The prevalence of the feline haemoplasma species varies geographically. In general, looking at studies that have evaluated domestic cats for the presence of all three of the feline haemoplasma species by PCR, it is found that ‘Ca. M. haemominutum’ is usually more prevalent (4.4 - 46.7% of cats are infected) than M. haemofelis (0.4 - 27.0% of cats) and ‘Ca. M. turicensis’ (0 - 26.0% of cats). Reported prevalences vary with geographical variation and also differ quite widely because the cats sampled in different studies are very variable, i.e. some studies test only ill anaemic cats, whereas others sample healthy cats only, and some test stray feral cats whereas others focus on owned cats. Feline haemoplasma infections have been identified in prevalence studies performed in many countries in Europe including: Cyprus (Attipa et al., 2017), Denmark (Rosenqvist et al., 2016), Germany (Bauer et al., 2008; Bergmann et al., 2017), Iran (Ghazisaeedi et al., 2014), Ireland (Juvet et al., 2010), Italy (Gentilini et al., 2009; Persichetti et al., 2016; Ravagnan et al., 2017; Persichetti et al., 2018; Latrofa et al., 2020), Malta (Mifsud et al., 2020), Portugal (Martinez-Diaz et al., 2013; Mesa-Sanchez et al., 2020), Romania (Imre et al., 2020), Serbia (Sarvani et al., 2018), Spain (Roura et al., 2010; Ravicini et al., 2016; Diaz-Reganon et al., 2018; Mesa-Sanchez et al., 2020), Switzerland (Willi et al., 2006a), Turkey (Ural et al., 2009) and the UK (Tasker et al., 2003; Willi et al., 2006b; Peters et al., 2008).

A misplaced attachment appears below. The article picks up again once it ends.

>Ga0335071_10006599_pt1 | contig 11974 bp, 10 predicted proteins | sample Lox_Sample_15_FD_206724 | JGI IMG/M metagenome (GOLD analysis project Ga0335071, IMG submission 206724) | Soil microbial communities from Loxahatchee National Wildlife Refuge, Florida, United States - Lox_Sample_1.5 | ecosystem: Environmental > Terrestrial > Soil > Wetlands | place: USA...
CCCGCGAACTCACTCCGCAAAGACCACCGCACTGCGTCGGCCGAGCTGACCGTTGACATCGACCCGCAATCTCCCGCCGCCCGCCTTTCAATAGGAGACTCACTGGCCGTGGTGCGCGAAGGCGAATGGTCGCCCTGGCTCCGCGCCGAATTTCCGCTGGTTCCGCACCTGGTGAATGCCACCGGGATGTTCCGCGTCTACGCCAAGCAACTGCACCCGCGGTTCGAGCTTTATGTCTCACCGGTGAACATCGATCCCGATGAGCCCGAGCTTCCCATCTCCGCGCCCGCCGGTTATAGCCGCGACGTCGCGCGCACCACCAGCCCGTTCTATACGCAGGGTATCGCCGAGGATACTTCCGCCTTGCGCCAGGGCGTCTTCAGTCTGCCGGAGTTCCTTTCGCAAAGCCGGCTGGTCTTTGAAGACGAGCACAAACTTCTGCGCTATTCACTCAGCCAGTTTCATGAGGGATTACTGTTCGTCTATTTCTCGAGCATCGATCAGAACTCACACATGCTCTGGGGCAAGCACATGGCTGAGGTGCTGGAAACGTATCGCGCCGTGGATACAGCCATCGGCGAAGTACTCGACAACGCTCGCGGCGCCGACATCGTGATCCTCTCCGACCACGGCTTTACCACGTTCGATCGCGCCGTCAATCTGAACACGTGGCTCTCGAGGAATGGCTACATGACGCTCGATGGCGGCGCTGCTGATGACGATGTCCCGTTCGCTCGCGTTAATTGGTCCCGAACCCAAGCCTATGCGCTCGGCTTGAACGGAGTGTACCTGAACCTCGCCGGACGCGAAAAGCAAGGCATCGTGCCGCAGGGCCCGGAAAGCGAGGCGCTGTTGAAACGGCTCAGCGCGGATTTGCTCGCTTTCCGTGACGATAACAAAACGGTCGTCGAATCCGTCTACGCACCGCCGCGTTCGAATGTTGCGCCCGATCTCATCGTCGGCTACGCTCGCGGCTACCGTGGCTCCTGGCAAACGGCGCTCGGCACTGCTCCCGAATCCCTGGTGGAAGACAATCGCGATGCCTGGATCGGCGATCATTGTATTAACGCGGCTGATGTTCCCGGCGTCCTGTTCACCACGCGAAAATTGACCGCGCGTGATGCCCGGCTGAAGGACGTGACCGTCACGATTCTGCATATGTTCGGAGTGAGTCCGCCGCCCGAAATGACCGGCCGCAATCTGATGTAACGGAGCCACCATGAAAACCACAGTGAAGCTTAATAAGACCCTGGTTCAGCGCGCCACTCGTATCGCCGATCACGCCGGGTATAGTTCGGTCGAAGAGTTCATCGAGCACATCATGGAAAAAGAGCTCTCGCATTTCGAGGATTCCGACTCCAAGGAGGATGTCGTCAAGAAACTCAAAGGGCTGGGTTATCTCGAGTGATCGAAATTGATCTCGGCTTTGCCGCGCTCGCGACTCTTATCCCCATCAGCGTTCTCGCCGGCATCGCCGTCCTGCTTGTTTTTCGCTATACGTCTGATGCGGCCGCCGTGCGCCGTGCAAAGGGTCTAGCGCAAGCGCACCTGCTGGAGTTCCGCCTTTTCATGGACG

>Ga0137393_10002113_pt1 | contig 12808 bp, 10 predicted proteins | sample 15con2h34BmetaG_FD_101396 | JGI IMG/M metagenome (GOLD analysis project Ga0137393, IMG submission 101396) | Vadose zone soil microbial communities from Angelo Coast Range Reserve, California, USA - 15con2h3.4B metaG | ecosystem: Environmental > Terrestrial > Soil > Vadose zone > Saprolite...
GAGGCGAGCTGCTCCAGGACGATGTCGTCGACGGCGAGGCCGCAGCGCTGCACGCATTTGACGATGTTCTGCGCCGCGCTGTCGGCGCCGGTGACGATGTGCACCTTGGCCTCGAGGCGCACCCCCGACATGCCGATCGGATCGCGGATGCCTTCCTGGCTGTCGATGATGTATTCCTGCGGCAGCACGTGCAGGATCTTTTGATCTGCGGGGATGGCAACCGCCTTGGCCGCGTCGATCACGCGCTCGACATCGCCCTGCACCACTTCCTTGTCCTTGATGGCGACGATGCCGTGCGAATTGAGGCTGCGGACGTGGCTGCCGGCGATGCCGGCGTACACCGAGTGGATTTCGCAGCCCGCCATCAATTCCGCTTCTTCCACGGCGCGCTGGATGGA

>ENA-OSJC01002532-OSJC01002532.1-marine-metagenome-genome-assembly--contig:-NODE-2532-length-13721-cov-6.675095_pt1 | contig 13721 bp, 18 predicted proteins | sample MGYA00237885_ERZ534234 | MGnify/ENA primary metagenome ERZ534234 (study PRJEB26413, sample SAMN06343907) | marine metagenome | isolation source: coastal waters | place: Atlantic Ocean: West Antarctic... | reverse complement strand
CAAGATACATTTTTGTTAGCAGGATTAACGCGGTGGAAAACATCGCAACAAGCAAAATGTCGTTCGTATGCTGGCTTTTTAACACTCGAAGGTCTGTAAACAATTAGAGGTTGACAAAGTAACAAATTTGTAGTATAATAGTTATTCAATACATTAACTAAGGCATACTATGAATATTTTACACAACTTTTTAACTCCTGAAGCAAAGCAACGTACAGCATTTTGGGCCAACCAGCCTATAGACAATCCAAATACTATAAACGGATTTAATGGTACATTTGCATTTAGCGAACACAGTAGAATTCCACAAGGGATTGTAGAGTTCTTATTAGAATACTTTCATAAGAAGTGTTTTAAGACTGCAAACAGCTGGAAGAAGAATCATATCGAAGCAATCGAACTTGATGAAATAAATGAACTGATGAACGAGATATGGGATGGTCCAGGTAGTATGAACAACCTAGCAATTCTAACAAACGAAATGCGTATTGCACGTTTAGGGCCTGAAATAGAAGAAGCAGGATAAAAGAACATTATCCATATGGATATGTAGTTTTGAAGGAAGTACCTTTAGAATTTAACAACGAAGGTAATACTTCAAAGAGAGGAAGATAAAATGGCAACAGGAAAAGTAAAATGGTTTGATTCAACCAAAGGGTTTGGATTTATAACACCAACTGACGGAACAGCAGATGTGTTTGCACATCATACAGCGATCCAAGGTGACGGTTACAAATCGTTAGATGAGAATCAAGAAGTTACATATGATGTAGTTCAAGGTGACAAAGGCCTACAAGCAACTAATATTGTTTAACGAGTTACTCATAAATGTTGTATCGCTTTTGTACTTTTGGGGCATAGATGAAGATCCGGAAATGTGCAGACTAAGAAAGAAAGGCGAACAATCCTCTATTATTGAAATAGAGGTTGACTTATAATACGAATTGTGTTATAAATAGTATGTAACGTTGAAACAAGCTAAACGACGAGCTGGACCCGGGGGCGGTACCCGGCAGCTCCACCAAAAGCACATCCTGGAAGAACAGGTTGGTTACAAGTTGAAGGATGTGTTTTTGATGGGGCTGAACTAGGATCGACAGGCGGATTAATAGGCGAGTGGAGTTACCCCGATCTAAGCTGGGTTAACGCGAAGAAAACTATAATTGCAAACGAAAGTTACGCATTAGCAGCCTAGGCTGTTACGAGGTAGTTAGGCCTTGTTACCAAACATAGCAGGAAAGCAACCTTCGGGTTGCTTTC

Feline haemoplasma infections are usually more common in male, non-pedigree cats with outdoor access and cat bite abscesses. Additionally ‘Ca. M. haemominutum’ is specifically more prevalent in older cats, presumably because cats have an increasing chance of acquiring chronic subclinical infection over their lifetime compared to the other haemoplasma species. Some studies have found an association between haemoplasma and feline immunodeficiency virus (FIV) infection (Macieira et al., 2008; Gentilini et al., 2009; Walker Vergara et al., 2016; Persichetti et al., 2018; Sarvani et al., 2018), whereas others have not (Willi et al., 2006a), and most studies have failed to show an association between haemoplasma infection and feline leukaemia virus (FeLV) infection (Willi et al., 2006a; Macieira et al., 2008; Gentilini et al., 2009). However, variable results have been seen regarding retroviruses as risk factors for haemoplasma infections, and other studies have suggested significant associations between these infections (Laberke et al., 2010; Attipa et al., 2017; Bergmann et al., 2017; Diaz-Reganon et al., 2018). Epidemiology studies suggest that the host phenotype (e.g. aggressive male phenotype) could drive some of these associations rather than infections being simple risk factors for each other (Carver et al., 2015). Additionally, Felis catus gammaherpesvirus 1 (FcaGHV1), a potential feline pathogen, has been found to be significantly associated with haemoplasma infection in studies (McLuckie et al., 2016; Novacco et al., 2019), suggesting similar transmission routes, but the significance of FcaGHV1 in cats has not yet been elucidated (Beatty et al., 2014).